Ms PANOPOULOS —Please don’t interrupt me. What I am saying is that just because the law says something does not mean it is always followed. You seem to have a textbook romantic view about democracy within a trade union, which is not like that of a government in collecting taxes, but it is a sectional interest. With you having published in Labor Essays, I am trying to ascertain ideologically, not legally, where you are coming from. I cannot really work that out, because your submission is not really a legal document. Are you, or have you been, a member or actively involved in any political organisations?

Mr Tham —No.

Mr DANBY —This isn’t the House Un-American Activities Committee, is it?

Ms PANOPOULOS —No, I am just interested because—

CHAIR —Deputy Chair, I think everyone should be entitled to ask their questions without interruption.

Mr DANBY —But that is a pretty extraordinary question.

Ms PANOPOULOS —No, it is not an extraordinary question because—

CHAIR —Excuse me, Ms Panopoulos; everyone should be entitled to ask their questions freely, and not according to questions which the deputy chair or other members—or I, for that matter, when you are asking questions—deem fit to vet. We could operate on that basis, but I do not think it would be good for the inquiry or for the robust public debate on electoral matters that we are all here arguing about and defending. I think it would be an irony if there was that sort of democratic censorship.

Ms PANOPOULOS —Thank you, Mr Chair.

CHAIR —We operate on the basis that, if anyone giving evidence does not understand the question or finds it offensive, they are free to raise it and they are protected by parliamentary privilege. So that is the basis we will operate on.

Ms PANOPOULOS —Thank you. I asked those questions because your submission is made presumably as a lawyer and as an expert on these matters, not just as a citizen who has walked in off the street. So I am ascertaining the veracity of your experience in commenting on these matters and your objectivity, because some of the claims you have made are quite extraordinary, and one could objectively say they come straight out of the Socialist Worker Online rather than from an academic of the ilk of Graeme Orr. I could understand why you would be very grateful to have your name attached to some of the publications of Dr Graeme Orr. Is there nothing anti-democratic you see in the processes of trade unions, in the way they operate?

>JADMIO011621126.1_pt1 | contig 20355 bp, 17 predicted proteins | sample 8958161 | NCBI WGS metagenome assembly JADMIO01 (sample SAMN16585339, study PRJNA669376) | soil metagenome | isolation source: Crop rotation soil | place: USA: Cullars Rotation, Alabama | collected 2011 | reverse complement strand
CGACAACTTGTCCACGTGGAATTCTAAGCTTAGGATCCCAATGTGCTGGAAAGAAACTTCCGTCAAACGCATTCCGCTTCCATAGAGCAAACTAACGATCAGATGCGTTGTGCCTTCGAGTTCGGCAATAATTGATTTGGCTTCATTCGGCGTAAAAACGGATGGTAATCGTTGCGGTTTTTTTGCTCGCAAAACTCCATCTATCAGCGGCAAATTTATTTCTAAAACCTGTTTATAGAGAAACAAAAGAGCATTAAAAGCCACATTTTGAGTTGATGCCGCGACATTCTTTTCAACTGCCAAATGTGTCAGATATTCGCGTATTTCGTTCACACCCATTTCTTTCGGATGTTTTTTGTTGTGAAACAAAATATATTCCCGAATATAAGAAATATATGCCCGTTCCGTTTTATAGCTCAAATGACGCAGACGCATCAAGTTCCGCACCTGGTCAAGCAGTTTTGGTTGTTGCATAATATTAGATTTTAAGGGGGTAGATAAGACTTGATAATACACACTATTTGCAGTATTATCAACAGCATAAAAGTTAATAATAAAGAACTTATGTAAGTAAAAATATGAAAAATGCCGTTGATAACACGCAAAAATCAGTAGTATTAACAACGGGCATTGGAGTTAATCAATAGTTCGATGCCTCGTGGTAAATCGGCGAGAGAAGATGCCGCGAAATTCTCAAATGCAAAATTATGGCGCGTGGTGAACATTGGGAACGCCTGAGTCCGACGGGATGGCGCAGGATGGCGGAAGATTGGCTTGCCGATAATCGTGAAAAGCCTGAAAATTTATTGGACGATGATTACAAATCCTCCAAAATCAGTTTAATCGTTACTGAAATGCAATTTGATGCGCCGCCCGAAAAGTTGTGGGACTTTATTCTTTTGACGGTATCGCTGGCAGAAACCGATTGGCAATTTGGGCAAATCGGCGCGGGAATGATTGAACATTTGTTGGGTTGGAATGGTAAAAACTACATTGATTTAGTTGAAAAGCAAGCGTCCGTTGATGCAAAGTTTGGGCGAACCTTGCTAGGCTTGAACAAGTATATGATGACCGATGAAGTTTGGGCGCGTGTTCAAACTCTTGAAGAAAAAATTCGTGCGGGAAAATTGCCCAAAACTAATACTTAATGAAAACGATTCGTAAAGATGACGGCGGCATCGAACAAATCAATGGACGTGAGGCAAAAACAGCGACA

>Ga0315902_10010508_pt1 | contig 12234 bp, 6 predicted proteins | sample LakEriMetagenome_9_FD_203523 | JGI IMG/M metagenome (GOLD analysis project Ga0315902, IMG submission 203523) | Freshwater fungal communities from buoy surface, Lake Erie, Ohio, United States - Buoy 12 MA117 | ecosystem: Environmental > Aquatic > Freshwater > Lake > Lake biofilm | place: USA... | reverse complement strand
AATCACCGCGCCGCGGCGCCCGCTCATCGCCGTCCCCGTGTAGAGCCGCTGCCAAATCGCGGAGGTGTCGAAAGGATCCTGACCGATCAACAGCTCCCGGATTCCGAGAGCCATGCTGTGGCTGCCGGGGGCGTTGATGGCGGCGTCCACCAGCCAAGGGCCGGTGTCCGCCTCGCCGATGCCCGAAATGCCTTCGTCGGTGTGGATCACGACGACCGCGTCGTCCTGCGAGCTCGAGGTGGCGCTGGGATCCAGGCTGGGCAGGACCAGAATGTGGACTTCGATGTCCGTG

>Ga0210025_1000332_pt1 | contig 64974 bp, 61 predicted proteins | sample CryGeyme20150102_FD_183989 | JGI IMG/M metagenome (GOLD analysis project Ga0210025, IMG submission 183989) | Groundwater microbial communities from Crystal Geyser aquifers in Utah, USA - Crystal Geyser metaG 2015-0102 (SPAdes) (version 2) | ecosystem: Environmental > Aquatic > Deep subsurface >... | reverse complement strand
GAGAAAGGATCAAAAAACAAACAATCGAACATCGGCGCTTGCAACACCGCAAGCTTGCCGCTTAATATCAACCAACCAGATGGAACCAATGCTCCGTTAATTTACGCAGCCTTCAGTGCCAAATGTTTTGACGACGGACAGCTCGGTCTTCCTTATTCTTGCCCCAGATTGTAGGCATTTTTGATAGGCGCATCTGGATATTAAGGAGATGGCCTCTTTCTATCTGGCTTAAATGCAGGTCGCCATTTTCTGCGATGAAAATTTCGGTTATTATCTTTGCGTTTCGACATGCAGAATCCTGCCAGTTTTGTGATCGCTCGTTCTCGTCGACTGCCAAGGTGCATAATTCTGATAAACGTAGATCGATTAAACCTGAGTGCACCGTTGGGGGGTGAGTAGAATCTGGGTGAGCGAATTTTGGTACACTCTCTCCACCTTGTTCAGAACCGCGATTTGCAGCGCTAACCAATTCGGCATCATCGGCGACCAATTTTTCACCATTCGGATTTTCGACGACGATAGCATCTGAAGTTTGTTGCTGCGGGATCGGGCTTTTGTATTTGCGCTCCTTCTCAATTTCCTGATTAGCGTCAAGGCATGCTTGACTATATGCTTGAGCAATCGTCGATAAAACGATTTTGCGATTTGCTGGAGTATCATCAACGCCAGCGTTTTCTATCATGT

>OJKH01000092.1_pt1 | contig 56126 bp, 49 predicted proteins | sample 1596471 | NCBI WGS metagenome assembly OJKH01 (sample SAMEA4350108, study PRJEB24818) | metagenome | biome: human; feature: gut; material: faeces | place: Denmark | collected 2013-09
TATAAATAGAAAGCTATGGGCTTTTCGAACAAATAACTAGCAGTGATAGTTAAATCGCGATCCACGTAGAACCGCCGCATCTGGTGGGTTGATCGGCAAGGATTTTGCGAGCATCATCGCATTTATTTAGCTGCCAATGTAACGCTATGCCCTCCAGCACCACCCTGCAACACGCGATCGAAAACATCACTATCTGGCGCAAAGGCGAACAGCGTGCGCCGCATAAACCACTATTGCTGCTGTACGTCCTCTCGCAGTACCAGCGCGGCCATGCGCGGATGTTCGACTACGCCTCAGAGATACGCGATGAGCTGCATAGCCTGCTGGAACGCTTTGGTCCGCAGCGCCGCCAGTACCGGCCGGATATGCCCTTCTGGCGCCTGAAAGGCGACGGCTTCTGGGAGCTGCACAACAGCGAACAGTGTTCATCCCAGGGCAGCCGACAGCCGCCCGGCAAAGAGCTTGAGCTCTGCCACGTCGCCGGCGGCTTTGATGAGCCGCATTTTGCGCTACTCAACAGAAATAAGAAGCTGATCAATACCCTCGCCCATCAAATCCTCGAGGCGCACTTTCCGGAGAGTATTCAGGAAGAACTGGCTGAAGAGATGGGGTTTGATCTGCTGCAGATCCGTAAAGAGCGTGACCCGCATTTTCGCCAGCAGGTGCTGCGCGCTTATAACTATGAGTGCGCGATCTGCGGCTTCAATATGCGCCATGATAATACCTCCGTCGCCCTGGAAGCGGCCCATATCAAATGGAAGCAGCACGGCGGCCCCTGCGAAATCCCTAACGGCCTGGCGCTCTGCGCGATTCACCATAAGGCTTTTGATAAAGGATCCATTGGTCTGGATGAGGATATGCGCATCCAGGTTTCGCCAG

Mr Tham —Say that again? Is there nothing—

Ms PANOPOULOS —Is there nothing anti-democratic in the processes of trade union organisations?

Mr Tham —Sorry, I—

Ms PANOPOULOS —Just a simple yes or no? Is there nothing? Is everything they do democratic?

Mr Tham —Sorry, I am struggling with the question. It is a double negative.

Ms PANOPOULOS —Is everything that Australian trade unions do democratic? It is quite simple.

Mr Tham —Of course not.

Ms PANOPOULOS —Of course not; thank you.

Mr Tham —Can I respond, Ms Panopoulos, because you did make some pointed comments about my academic credibility and my research. I am not a member of a political party, and whatever positions I have had and whatever arguments I have made are transparent. They are all in the public sphere. Whatever arguments I have made I have substantiated with either evidence or research. If you want to take me on regarding any specific arguments, you can do that, but I actually resent any attempt to cast doubt on my academic credibility just through broad-ranging comments.

Ms PANOPOULOS —You have asked me to follow that up with a particular instance. You refer in your submission, at page 41 of our documents, to the activity of incumbents maintaining databases used for partisan advantage. At page 5 of your submission you use a footnote of a particular newspaper article.

CHAIR —Since we have all turned to it, Ms Panopoulos, you might take us to the paragraph?

Ms PANOPOULOS —The paragraph begins, ‘Incumbents already’—

CHAIR —The first paragraph?

Ms PANOPOULOS —Yes. It is the end of that sentence. You say, ‘Incumbents already enjoy very significant advantages’—

Mr Tham —We seem to be on a different page. This is the submission on government advertising?

Ms PANOPOULOS —So you are not subject to this? You did not—

Mr Tham —I am happy to take the questions on notice, as I mentioned earlier. But I should add that if there are any specific arguments, in terms of how it has been substantiated or in terms of the evidence that you find in the submission on political funding, I am more than happy to answer questions.

CHAIR —So you will take the questions on notice, but you did not author that submission.